On the flip side, a social media blackout also meant no promoting any of my latest endeavours, like new episodes of the podcast I co-host with Chris Domico. Especially at a time when so many updates came out that made broadcasting so much easier on these networks, including but not limited to:
- The launch of Instagram Stories
- Facebook’s Olympics-themed photo filters
- Messenger hitting 1 billion users
- Updates to Facebook Live
- Twitter’s overhaul of reporting
- Snapchat’s caption update
The drop in traffic speaks volumes.
It shouldn’t be surprising that advertising-based platforms are tailored for promoted content, but seeing it in action is a stark reminder of what really drives these networks. This must be how publishers feel.
3. I Still Think in Glib Tweets
Somehow, that people managed to survive without reading my witty puns and biting social commentary is a small but comforting reminder. The world will spin without me, and that’s okay.
Though, if we’re being honest, I still jotted down a few gems in a Notes document. My comedic brilliance cannot go unnoticed. Seriously, I’ve got a few tweets teed up that are really going to shake up #Election2016 heading into debate season, you’ll see.
4. It’s Okay to Not Perform
Though halting my daily use of social apps may not have been as difficult as I expected it to be, as the month wore on I found myself growing more aware of other people’s usage and habits, and recognized myself in them. The long pauses in conversations, the silences while people would check for updates. Without having my own phone to lean on, the creeping influence of the digital world into physical space became much more apparent. All my friends had other people to tend to, other conversations to cultivate. That they weren’t in the room didn’t make them any less demanding.
Of course, this is a tack I’ve taken in the past as well, and certainly don’t fault anyone for it. After all, it could be that there are just more interesting things to find in those brief gaps in the conversation. Still though, during this challenge the requisite to perform, to always be “on,” was removed. It was refreshing.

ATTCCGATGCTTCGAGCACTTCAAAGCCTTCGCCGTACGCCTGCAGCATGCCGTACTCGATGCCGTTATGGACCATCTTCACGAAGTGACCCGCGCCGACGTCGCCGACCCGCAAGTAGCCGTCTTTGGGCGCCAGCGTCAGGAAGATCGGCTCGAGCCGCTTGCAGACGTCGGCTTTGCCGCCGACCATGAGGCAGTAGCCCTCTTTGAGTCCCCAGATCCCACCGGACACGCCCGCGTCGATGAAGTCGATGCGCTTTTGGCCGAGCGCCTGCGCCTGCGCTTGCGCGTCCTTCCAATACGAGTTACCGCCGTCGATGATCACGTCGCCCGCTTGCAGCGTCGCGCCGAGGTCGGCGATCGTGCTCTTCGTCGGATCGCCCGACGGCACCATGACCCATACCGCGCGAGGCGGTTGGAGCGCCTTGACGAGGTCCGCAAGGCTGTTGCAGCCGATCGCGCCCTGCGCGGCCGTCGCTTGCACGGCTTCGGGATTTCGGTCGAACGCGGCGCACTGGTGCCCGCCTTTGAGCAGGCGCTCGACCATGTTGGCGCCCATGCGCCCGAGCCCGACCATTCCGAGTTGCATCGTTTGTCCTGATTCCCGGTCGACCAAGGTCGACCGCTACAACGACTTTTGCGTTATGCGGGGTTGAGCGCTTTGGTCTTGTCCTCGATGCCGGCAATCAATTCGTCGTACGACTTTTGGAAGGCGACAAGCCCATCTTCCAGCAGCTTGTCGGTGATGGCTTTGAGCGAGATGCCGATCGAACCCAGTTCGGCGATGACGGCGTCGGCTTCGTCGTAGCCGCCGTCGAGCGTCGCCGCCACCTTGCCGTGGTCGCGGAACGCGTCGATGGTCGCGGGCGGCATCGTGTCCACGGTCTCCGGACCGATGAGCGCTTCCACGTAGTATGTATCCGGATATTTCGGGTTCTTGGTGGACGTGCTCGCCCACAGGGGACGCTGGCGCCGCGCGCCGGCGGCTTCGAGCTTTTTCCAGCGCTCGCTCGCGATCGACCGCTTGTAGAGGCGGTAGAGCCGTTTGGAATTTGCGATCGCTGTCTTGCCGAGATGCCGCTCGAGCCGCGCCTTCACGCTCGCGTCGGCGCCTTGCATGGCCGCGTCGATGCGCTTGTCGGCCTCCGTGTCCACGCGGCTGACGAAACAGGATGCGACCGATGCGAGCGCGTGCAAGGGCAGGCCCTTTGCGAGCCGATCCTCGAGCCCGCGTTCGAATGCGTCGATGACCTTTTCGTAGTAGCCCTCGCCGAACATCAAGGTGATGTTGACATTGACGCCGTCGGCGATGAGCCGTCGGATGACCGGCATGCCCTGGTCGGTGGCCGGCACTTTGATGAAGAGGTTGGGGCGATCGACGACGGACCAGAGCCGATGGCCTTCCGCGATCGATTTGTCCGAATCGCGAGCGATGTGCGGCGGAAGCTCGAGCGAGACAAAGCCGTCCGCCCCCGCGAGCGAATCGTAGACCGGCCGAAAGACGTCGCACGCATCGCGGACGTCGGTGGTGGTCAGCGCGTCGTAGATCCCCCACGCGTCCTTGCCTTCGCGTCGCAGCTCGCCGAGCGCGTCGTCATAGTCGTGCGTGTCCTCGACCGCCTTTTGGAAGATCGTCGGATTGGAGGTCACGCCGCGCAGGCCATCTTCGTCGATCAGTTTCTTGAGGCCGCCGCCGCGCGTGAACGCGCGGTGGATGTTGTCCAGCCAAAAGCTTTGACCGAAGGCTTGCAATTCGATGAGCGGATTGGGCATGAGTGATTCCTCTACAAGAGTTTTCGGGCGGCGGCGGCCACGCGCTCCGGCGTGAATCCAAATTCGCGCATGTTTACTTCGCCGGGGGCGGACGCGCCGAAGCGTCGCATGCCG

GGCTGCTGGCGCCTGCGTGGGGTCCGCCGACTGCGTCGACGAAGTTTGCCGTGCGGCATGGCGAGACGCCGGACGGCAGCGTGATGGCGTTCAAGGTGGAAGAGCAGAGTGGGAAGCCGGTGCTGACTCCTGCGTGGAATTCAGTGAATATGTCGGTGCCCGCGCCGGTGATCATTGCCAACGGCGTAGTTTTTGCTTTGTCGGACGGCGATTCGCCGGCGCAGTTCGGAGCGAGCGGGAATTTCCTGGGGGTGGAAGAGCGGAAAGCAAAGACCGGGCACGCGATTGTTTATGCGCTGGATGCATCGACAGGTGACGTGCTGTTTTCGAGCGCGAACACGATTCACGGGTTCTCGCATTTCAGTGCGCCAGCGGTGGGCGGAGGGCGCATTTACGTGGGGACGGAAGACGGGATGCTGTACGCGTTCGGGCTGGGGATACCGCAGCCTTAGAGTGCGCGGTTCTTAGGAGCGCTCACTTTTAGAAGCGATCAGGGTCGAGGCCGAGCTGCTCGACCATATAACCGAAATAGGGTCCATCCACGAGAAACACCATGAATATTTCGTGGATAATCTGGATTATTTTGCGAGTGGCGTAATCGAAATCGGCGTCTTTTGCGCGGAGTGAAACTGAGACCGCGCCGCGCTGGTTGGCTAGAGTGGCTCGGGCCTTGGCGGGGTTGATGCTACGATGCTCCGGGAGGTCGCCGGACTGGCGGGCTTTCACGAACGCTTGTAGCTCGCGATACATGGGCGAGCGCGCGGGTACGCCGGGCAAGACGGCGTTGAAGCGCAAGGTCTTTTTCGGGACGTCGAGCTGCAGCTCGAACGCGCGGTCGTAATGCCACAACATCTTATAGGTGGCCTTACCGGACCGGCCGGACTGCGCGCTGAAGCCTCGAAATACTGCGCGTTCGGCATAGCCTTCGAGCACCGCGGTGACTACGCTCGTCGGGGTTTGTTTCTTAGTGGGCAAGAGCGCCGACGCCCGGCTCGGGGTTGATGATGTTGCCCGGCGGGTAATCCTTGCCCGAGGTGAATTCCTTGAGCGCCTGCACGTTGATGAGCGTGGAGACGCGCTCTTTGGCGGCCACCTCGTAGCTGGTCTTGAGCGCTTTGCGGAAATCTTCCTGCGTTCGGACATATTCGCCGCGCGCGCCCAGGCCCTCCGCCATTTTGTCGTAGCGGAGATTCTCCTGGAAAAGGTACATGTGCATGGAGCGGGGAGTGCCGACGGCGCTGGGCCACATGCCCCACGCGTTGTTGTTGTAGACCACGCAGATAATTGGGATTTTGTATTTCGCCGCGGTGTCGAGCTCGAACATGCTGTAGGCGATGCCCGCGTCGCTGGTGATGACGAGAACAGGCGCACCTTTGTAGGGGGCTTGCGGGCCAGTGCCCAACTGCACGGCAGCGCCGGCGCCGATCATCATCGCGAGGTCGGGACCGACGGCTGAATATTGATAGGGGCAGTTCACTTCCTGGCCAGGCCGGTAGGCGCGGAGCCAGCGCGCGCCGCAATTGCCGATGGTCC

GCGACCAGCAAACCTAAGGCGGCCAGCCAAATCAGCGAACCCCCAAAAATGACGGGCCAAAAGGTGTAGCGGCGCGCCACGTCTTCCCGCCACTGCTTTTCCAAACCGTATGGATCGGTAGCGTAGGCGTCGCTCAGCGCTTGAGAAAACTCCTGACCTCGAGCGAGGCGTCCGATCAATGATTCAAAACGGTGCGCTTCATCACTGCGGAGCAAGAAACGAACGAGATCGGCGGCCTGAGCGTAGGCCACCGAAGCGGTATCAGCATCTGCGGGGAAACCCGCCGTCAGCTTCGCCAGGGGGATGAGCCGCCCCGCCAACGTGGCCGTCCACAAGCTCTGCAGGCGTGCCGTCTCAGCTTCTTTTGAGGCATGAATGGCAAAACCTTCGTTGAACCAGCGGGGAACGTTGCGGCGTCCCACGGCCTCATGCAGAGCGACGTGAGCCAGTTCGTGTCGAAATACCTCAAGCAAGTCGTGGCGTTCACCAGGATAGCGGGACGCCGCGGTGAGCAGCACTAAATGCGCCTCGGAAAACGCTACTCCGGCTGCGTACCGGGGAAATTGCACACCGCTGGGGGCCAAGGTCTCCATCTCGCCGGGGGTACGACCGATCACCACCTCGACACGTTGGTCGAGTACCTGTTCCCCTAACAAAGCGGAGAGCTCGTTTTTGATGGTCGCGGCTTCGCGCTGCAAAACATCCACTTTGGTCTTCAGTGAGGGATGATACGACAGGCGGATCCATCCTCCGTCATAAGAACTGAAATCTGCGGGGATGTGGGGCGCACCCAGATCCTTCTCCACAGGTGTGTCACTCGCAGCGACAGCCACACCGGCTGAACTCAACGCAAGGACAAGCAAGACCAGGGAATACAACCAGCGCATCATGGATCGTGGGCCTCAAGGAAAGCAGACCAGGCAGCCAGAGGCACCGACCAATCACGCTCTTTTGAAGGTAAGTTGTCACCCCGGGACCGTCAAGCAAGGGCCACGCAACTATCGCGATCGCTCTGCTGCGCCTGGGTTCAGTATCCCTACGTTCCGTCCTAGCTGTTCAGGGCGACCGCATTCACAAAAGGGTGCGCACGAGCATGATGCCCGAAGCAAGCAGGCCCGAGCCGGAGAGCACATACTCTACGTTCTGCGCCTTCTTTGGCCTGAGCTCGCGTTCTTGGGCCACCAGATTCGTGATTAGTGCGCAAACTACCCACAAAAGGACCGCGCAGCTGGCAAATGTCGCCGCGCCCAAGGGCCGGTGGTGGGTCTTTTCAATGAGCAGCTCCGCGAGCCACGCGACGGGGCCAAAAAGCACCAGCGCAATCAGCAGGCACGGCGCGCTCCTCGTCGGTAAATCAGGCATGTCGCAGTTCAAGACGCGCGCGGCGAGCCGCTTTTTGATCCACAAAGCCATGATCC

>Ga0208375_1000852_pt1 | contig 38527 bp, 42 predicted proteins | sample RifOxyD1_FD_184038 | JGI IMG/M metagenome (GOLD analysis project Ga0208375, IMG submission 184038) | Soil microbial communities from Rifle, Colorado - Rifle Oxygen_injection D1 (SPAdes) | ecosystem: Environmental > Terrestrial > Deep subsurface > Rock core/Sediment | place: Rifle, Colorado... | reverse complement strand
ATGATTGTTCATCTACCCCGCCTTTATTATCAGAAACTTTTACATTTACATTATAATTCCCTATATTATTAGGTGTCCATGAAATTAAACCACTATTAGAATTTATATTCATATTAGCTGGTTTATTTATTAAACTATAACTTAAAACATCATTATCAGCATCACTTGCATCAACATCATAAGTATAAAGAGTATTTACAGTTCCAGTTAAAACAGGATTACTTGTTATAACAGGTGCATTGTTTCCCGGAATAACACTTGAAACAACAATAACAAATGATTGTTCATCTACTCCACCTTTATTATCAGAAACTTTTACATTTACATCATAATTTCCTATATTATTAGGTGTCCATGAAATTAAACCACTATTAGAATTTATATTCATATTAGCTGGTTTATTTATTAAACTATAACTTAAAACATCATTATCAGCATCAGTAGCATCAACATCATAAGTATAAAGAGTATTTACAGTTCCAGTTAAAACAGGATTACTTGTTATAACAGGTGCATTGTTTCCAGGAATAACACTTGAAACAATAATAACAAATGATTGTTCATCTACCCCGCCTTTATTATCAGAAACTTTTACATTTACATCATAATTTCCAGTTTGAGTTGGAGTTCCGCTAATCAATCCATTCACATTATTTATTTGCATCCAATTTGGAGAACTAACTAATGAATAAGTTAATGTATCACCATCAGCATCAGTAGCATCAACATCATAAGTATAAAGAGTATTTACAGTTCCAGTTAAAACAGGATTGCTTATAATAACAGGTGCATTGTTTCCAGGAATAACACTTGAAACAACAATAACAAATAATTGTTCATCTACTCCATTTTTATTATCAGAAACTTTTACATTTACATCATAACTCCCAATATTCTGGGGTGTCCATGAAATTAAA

I’m reminded of that Louis CK bit from 2011’s Hilarious,
“People say ‘my phone sucks.’ No it doesn’t! The shittiest cellphone in the world is a miracle. Your life sucks. Around the phone.”
After spending the last month not being so dependent on apps, it’s heartening to know I don’t need them to be productive or informed. Opting out, though, comes with its own set of trade-offs. Professionally, it can be difficult to gain exposure or promote projects to a wider audience that exists out there. And personally, it can be difficult to keep up with friends who do participate in the shared culture and sense of belonging that comes with being online. Does my life suck, around my phone? Sometimes. But not checking in doesn’t mean colours are brighter and candy tastes sweeter. Sometimes pulling up something enjoyable on Facebook is needed.
Following this time off, I’m confident that my habits have inexorably changed for the better. Though I’ll start using social media again, it won’t be in the same way, with the same regard. Maybe I don’t need to get every notification from every service. Maybe Twitter doesn’t need to be running on my Mac when it’s not open on my phone. Maybe I can be a little more present and a little less performative.
My social media sabbatical showed me how to balance my social life with the demands of maintaining social media accounts. All it took was a 31-day hiatus.